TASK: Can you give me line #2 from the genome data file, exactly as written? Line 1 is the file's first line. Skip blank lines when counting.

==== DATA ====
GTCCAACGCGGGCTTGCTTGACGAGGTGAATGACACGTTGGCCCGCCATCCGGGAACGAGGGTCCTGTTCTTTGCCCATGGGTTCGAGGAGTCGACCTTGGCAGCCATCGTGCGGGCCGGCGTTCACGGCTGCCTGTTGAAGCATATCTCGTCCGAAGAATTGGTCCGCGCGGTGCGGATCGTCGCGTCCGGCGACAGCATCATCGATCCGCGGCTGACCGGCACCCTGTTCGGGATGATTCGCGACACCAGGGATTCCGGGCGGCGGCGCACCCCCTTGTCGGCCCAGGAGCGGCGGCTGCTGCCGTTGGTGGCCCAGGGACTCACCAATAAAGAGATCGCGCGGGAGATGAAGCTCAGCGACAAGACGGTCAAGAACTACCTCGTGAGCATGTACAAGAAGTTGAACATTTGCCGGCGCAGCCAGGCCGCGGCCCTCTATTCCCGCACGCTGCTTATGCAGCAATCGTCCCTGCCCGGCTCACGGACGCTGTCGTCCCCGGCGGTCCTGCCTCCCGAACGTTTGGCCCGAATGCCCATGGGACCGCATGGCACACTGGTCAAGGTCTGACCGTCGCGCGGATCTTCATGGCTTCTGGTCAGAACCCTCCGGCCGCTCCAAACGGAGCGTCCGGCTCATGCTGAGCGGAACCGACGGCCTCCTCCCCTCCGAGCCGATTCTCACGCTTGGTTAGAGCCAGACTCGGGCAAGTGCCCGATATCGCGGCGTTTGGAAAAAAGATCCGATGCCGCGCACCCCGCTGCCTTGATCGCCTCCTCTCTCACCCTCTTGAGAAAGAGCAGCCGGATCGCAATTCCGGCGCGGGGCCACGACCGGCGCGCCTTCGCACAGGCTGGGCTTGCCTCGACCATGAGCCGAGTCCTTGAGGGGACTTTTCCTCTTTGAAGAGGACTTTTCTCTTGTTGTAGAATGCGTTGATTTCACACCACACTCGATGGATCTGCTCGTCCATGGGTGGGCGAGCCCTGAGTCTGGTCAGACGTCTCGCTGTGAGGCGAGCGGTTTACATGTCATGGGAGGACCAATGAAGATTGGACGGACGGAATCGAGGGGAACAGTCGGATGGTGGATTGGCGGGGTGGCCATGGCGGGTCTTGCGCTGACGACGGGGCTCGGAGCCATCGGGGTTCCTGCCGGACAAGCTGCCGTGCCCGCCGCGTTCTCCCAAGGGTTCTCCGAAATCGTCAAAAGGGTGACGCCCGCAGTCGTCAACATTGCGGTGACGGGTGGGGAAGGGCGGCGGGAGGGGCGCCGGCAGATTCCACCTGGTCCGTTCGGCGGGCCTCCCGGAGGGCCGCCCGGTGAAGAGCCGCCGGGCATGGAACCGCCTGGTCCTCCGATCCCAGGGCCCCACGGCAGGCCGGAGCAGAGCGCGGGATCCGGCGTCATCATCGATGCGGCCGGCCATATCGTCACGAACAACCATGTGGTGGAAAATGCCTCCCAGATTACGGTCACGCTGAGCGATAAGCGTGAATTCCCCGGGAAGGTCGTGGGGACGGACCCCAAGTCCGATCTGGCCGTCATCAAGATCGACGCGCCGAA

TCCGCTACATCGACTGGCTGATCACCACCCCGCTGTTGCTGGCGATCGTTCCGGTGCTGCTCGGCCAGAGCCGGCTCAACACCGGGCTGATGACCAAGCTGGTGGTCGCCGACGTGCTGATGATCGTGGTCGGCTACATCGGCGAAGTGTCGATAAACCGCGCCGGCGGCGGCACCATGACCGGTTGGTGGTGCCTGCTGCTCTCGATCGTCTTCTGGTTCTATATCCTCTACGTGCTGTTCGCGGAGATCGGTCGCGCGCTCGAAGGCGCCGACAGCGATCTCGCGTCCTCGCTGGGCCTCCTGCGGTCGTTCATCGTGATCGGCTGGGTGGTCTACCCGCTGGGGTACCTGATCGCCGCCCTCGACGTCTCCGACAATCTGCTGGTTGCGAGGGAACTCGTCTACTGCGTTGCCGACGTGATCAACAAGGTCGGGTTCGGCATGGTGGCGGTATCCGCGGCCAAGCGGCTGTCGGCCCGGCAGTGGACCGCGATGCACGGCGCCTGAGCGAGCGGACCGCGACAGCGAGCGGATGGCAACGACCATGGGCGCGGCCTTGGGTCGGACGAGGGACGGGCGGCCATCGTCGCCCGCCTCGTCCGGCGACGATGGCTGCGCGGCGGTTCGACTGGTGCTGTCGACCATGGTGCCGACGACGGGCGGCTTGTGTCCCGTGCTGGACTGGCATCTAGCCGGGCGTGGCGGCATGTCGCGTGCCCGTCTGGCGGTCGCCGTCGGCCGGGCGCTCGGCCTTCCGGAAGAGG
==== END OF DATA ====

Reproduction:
TCCGCTACATCGACTGGCTGATCACCACCCCGCTGTTGCTGGCGATCGTTCCGGTGCTGCTCGGCCAGAGCCGGCTCAACACCGGGCTGATGACCAAGCTGGTGGTCGCCGACGTGCTGATGATCGTGGTCGGCTACATCGGCGAAGTGTCGATAAACCGCGCCGGCGGCGGCACCATGACCGGTTGGTGGTGCCTGCTGCTCTCGATCGTCTTCTGGTTCTATATCCTCTACGTGCTGTTCGCGGAGATCGGTCGCGCGCTCGAAGGCGCCGACAGCGATCTCGCGTCCTCGCTGGGCCTCCTGCGGTCGTTCATCGTGATCGGCTGGGTGGTCTACCCGCTGGGGTACCTGATCGCCGCCCTCGACGTCTCCGACAATCTGCTGGTTGCGAGGGAACTCGTCTACTGCGTTGCCGACGTGATCAACAAGGTCGGGTTCGGCATGGTGGCGGTATCCGCGGCCAAGCGGCTGTCGGCCCGGCAGTGGACCGCGATGCACGGCGCCTGAGCGAGCGGACCGCGACAGCGAGCGGATGGCAACGACCATGGGCGCGGCCTTGGGTCGGACGAGGGACGGGCGGCCATCGTCGCCCGCCTCGTCCGGCGACGATGGCTGCGCGGCGGTTCGACTGGTGCTGTCGACCATGGTGCCGACGACGGGCGGCTTGTGTCCCGTGCTGGACTGGCATCTAGCCGGGCGTGGCGGCATGTCGCGTGCCCGTCTGGCGGTCGCCGTCGGCCGGGCGCTCGGCCTTCCGGAAGAGG